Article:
By Paul Barron, Foodable Founder
For over 25 years now, I have been tracking and studying fast casual and the consumer science behind this restaurant industry phenomenon. The changes and even the failures over the past two and half decades continue to be an experiment in the human condition of brand, quality and experience.
What fast casual has that no other segment has is simply the rights to the value for value idea, a proposition for consumers that is very appealing. QSR or fast food has always been a great price value but not a value in quality or experience. Casual and fine dining has an element that is usually the cause of the breakdown in the value for value equation being the service factor. You can’t control service, and it often fails you when you expect it to perform.
In comes this uncanny ability for the consumer to control the experience, hence service starts to become very fuzzy in relation to expectations from consumers. In fast food, speed is considered to the most important, then price, then a vast wasteland of nothingness appears for the consumer. The expectation is so low in fast food if your fast and cheap you have succeeded to a certain point.
Hidden Secret #1 – Give the Consumer Control
Value propositions in consumer science have been on the forefront for analysts and researchers for years. In fact the book “Why we Buy” by Paco Underhill was one of the first books/manuals I started using in my study of consumer science in fast casual for the past fifteen years and it still rings true today. Every consumer interaction has to feel as though they have received a deal. Hence secret number one – give the consumer control of the experience and it reduces the expectation so much so that the line becomes fuzzy around time and value expectations. Once you alter the perception of control, you shift the most dynamic element in consumer expectations – there is no blame for a service downfall. Of course you can still screw it up in line queues, food quality and friendliness– but the points of failure are limited in fast casual.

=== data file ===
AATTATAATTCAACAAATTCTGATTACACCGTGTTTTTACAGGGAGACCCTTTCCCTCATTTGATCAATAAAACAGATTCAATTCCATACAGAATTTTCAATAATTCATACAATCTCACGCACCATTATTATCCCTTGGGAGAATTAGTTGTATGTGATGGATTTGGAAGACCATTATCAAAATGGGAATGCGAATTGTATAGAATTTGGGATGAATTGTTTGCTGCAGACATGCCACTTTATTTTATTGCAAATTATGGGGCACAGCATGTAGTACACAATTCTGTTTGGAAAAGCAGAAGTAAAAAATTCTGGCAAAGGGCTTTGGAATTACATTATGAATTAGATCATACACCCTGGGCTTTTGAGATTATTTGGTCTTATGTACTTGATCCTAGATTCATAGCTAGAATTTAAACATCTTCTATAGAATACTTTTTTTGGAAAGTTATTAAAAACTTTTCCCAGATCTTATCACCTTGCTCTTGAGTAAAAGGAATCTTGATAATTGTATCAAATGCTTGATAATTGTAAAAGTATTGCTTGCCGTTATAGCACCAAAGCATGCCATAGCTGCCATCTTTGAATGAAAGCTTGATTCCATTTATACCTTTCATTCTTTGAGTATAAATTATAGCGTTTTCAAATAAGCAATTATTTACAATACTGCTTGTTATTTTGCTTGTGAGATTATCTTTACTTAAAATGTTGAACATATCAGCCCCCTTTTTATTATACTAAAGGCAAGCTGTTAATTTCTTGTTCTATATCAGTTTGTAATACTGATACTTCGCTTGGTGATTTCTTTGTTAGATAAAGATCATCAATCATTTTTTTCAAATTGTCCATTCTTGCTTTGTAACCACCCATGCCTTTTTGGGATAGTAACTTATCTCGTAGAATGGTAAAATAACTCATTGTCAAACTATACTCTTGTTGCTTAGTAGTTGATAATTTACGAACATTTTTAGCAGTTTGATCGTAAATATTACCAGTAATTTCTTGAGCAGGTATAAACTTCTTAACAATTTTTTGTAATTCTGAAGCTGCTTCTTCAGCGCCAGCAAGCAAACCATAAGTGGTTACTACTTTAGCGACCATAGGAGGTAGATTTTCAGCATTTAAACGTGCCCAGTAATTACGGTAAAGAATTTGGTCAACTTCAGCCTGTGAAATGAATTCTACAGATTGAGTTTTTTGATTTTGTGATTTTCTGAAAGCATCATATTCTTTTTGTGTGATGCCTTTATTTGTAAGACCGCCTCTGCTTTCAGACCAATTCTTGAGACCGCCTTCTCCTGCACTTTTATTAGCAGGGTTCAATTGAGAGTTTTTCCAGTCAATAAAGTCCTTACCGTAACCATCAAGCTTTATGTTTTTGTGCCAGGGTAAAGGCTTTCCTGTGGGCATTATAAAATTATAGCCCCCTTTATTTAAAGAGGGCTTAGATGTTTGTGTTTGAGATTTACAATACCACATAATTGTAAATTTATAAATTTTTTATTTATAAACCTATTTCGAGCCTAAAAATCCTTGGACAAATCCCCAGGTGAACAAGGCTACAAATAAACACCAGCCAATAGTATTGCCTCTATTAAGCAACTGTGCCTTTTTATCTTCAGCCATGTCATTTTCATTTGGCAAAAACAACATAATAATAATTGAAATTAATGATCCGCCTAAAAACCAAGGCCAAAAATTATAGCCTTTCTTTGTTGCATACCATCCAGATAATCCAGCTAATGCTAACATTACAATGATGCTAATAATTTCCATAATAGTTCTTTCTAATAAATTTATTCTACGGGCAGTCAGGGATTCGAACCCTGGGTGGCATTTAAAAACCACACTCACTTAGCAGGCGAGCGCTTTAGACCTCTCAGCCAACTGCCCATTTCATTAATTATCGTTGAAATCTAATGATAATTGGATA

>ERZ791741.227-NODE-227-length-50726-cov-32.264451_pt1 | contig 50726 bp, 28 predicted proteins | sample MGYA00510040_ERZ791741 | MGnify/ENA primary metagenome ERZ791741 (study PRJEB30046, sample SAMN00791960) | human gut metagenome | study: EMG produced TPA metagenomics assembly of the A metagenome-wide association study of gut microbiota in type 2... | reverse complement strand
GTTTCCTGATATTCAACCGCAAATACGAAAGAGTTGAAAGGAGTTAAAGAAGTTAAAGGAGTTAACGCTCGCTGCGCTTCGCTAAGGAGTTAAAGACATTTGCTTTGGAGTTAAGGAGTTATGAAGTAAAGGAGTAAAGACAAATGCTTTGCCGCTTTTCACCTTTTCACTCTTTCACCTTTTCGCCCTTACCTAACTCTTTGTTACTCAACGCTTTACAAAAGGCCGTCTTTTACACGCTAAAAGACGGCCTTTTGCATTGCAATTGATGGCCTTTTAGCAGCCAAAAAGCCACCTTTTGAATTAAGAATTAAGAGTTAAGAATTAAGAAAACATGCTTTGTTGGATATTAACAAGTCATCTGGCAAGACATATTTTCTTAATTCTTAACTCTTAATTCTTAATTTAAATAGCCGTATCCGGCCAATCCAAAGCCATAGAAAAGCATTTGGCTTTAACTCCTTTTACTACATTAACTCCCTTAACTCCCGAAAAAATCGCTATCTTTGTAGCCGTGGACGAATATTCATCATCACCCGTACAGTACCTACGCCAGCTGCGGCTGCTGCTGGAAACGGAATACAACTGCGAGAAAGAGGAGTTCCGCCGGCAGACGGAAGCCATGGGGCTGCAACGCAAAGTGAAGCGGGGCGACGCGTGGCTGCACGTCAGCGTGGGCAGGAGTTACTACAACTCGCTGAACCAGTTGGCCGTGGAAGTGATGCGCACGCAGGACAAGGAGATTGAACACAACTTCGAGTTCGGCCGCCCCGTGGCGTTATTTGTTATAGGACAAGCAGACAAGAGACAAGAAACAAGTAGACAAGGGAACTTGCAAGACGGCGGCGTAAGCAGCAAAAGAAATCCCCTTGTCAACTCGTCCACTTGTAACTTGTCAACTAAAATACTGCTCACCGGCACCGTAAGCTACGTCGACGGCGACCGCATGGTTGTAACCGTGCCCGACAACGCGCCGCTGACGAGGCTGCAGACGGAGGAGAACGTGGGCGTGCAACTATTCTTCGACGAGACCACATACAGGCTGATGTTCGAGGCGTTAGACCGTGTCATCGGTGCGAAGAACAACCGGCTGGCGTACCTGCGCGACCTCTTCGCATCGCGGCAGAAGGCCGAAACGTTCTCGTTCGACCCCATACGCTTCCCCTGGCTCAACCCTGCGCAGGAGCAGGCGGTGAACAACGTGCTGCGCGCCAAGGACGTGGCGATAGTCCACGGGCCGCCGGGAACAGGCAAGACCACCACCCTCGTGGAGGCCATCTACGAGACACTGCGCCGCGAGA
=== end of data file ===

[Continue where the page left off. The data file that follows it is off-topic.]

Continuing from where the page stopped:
Hidden Secret #2 – They Will Pay More
Consumers have been trained to expect a great value and expect to pay for it. Apple is the champion of this thinking– if you provide such a great product that just works and you do it with style, you can charge more for the experience. If the product is marketed in such way that the consumer feels "cool" using it, that creates even more value. This applies to fast casual as well – provide a quality product, a cool place and be perfect every time, don’t nickel and dime them (like the tip) and you can charge more for an experience.
Hidden Secret #3 – We Actually Can Embrace Change
Choice is a crazy thing and change is even more crazy as humans we don’t like the idea of change or do we? Hence why simple menus like Chipotle work so well, very little change and most of all very little choice. Now apply this to the phenomenon to in the restaurant world of people getting tired of the same things over and over. In fact our society has seen a marked change in “Change”, according to recent studies people actually prefer change more today vs. just 10 years ago. Job change, marital change, political and so on. The big factor that has led the way is technology has pushed us to embrace the change from Windows and Blackberry to Google and Apple just to name a few. We are trained different now and this means big business for the future of fast casual.
Change will be the trump card, giving consumers options will be key, which is why I think we will see more micro fast casual brands in the future vs. large brands all with the same stuff. Think Chipotle and Shophouse or some brands that are starting to create micro fast casual concepts in the same cities. Consumers actually want variety now, in fact our recent study of the top 500 fast casual brands it showed an alarming data point of a brand churn of over 30%– meaning people would shift what brands they would frequent per month over three times in 10 dining occasions. With this change in consumer behavior, fast casual has the ability to maximize; they are smaller, more nimble and able to offer this new consumer the perception of change.
These "secrets" could be the driving force for growth in fast casual over the next decade. Best of all, the consumer dynamic is moving so swift now that only Fast Casual has the ability to keep up. QSR and casual dining systems just cant react fast enough, the emerging upscale casual concepts similar to Danny Meyer in NYC, Sam Fox in Phoenix, Richard Melman in Chicago and John Kunkle in Miami, are the future of where this industry is going. Ready – Set – Change.